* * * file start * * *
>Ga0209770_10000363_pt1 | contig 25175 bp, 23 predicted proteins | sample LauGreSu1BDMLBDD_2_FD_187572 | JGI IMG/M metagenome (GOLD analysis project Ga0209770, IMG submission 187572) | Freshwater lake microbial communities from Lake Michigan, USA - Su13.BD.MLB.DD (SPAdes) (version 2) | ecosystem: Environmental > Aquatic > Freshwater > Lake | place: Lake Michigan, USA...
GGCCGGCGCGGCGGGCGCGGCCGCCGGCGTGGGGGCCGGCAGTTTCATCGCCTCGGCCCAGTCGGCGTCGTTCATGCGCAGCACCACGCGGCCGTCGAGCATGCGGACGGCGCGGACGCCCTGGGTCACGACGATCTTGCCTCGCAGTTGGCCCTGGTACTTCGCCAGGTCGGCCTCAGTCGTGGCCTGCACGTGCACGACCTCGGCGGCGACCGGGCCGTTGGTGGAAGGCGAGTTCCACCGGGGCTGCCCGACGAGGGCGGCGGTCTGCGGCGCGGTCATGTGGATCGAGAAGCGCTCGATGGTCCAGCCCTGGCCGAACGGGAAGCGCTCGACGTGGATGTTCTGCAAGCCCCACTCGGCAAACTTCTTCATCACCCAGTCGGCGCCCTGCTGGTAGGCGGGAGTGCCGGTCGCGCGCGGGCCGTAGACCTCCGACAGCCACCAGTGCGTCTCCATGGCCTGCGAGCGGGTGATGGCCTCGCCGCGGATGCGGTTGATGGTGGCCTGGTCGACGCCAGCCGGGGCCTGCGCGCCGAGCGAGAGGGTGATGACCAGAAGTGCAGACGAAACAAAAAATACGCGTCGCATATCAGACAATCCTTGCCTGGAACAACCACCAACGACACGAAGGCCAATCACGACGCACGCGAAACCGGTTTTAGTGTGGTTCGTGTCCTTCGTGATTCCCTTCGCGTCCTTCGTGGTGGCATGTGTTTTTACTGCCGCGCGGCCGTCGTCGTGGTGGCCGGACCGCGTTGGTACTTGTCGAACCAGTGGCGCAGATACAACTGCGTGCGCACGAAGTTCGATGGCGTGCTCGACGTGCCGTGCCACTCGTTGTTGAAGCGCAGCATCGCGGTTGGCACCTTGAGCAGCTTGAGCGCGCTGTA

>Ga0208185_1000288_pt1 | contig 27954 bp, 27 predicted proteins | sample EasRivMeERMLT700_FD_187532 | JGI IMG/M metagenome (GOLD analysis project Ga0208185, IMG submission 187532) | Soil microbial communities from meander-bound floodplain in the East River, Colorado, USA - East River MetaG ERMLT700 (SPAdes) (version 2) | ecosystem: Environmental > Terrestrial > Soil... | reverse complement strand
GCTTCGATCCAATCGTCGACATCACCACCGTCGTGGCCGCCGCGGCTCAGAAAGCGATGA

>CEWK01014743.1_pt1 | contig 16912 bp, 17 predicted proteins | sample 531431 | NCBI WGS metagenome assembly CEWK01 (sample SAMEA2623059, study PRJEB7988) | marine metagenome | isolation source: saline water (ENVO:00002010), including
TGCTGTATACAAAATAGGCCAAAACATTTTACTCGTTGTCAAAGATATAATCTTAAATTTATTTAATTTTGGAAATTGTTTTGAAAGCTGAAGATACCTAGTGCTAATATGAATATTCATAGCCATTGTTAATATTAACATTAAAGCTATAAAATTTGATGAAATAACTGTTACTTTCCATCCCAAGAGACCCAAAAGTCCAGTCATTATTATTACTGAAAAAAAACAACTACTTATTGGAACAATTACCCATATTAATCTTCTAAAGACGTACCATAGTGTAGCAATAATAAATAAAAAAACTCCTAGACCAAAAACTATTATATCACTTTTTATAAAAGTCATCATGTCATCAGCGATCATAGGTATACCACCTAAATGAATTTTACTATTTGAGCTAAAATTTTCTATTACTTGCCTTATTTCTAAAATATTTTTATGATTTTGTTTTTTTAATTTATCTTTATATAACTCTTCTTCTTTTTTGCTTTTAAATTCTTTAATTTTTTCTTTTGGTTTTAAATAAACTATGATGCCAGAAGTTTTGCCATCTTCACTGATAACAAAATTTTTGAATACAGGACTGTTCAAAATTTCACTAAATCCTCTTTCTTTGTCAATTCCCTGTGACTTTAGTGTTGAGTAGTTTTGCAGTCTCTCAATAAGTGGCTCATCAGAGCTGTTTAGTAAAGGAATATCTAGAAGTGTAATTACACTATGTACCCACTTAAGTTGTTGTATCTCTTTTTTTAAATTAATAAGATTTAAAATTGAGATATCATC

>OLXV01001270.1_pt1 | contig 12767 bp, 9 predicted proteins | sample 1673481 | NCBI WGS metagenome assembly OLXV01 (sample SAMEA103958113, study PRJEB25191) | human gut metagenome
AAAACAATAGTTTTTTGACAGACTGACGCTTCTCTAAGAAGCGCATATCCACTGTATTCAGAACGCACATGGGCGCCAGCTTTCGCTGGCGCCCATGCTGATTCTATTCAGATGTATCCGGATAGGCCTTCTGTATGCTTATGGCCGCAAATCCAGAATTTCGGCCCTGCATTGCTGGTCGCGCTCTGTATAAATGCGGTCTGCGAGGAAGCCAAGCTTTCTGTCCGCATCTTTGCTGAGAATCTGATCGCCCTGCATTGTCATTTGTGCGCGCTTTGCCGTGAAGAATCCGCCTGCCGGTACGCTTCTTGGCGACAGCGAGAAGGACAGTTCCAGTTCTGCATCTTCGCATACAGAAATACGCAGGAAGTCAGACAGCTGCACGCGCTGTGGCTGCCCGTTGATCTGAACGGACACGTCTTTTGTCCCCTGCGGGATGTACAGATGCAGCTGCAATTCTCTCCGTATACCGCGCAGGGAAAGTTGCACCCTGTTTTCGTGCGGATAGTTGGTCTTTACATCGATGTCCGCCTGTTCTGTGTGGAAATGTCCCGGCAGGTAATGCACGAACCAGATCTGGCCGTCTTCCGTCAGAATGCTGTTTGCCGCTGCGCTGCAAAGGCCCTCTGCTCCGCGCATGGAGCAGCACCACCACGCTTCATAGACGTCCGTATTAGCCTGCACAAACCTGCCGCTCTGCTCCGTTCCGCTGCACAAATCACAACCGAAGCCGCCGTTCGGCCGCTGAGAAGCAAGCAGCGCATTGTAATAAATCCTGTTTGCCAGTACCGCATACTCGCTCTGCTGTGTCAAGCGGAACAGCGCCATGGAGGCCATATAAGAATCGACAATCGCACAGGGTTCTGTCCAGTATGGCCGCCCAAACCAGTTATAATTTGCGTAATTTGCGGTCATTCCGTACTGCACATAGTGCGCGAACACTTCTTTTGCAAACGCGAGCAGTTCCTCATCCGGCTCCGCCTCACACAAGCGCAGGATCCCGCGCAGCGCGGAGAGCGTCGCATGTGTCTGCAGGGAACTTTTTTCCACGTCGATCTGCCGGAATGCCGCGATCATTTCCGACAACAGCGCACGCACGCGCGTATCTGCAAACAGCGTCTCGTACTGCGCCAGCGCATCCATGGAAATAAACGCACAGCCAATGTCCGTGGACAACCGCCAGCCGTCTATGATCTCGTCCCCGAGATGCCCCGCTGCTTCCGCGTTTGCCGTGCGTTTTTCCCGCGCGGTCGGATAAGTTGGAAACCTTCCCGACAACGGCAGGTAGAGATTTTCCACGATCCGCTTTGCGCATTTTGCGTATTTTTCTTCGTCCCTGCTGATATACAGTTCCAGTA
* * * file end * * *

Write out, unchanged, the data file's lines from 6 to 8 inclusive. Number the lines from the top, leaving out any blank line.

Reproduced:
TGCTGTATACAAAATAGGCCAAAACATTTTACTCGTTGTCAAAGATATAATCTTAAATTTATTTAATTTTGGAAATTGTTTTGAAAGCTGAAGATACCTAGTGCTAATATGAATATTCATAGCCATTGTTAATATTAACATTAAAGCTATAAAATTTGATGAAATAACTGTTACTTTCCATCCCAAGAGACCCAAAAGTCCAGTCATTATTATTACTGAAAAAAAACAACTACTTATTGGAACAATTACCCATATTAATCTTCTAAAGACGTACCATAGTGTAGCAATAATAAATAAAAAAACTCCTAGACCAAAAACTATTATATCACTTTTTATAAAAGTCATCATGTCATCAGCGATCATAGGTATACCACCTAAATGAATTTTACTATTTGAGCTAAAATTTTCTATTACTTGCCTTATTTCTAAAATATTTTTATGATTTTGTTTTTTTAATTTATCTTTATATAACTCTTCTTCTTTTTTGCTTTTAAATTCTTTAATTTTTTCTTTTGGTTTTAAATAAACTATGATGCCAGAAGTTTTGCCATCTTCACTGATAACAAAATTTTTGAATACAGGACTGTTCAAAATTTCACTAAATCCTCTTTCTTTGTCAATTCCCTGTGACTTTAGTGTTGAGTAGTTTTGCAGTCTCTCAATAAGTGGCTCATCAGAGCTGTTTAGTAAAGGAATATCTAGAAGTGTAATTACACTATGTACCCACTTAAGTTGTTGTATCTCTTTTTTTAAATTAATAAGATTTAAAATTGAGATATCATC

>OLXV01001270.1_pt1 | contig 12767 bp, 9 predicted proteins | sample 1673481 | NCBI WGS metagenome assembly OLXV01 (sample SAMEA103958113, study PRJEB25191) | human gut metagenome
AAAACAATAGTTTTTTGACAGACTGACGCTTCTCTAAGAAGCGCATATCCACTGTATTCAGAACGCACATGGGCGCCAGCTTTCGCTGGCGCCCATGCTGATTCTATTCAGATGTATCCGGATAGGCCTTCTGTATGCTTATGGCCGCAAATCCAGAATTTCGGCCCTGCATTGCTGGTCGCGCTCTGTATAAATGCGGTCTGCGAGGAAGCCAAGCTTTCTGTCCGCATCTTTGCTGAGAATCTGATCGCCCTGCATTGTCATTTGTGCGCGCTTTGCCGTGAAGAATCCGCCTGCCGGTACGCTTCTTGGCGACAGCGAGAAGGACAGTTCCAGTTCTGCATCTTCGCATACAGAAATACGCAGGAAGTCAGACAGCTGCACGCGCTGTGGCTGCCCGTTGATCTGAACGGACACGTCTTTTGTCCCCTGCGGGATGTACAGATGCAGCTGCAATTCTCTCCGTATACCGCGCAGGGAAAGTTGCACCCTGTTTTCGTGCGGATAGTTGGTCTTTACATCGATGTCCGCCTGTTCTGTGTGGAAATGTCCCGGCAGGTAATGCACGAACCAGATCTGGCCGTCTTCCGTCAGAATGCTGTTTGCCGCTGCGCTGCAAAGGCCCTCTGCTCCGCGCATGGAGCAGCACCACCACGCTTCATAGACGTCCGTATTAGCCTGCACAAACCTGCCGCTCTGCTCCGTTCCGCTGCACAAATCACAACCGAAGCCGCCGTTCGGCCGCTGAGAAGCAAGCAGCGCATTGTAATAAATCCTGTTTGCCAGTACCGCATACTCGCTCTGCTGTGTCAAGCGGAACAGCGCCATGGAGGCCATATAAGAATCGACAATCGCACAGGGTTCTGTCCAGTATGGCCGCCCAAACCAGTTATAATTTGCGTAATTTGCGGTCATTCCGTACTGCACATAGTGCGCGAACACTTCTTTTGCAAACGCGAGCAGTTCCTCATCCGGCTCCGCCTCACACAAGCGCAGGATCCCGCGCAGCGCGGAGAGCGTCGCATGTGTCTGCAGGGAACTTTTTTCCACGTCGATCTGCCGGAATGCCGCGATCATTTCCGACAACAGCGCACGCACGCGCGTATCTGCAAACAGCGTCTCGTACTGCGCCAGCGCATCCATGGAAATAAACGCACAGCCAATGTCCGTGGACAACCGCCAGCCGTCTATGATCTCGTCCCCGAGATGCCCCGCTGCTTCCGCGTTTGCCGTGCGTTTTTCCCGCGCGGTCGGATAAGTTGGAAACCTTCCCGACAACGGCAGGTAGAGATTTTCCACGATCCGCTTTGCGCATTTTGCGTATTTTTCTTCGTCCCTGCTGATATACAGTTCCAGTA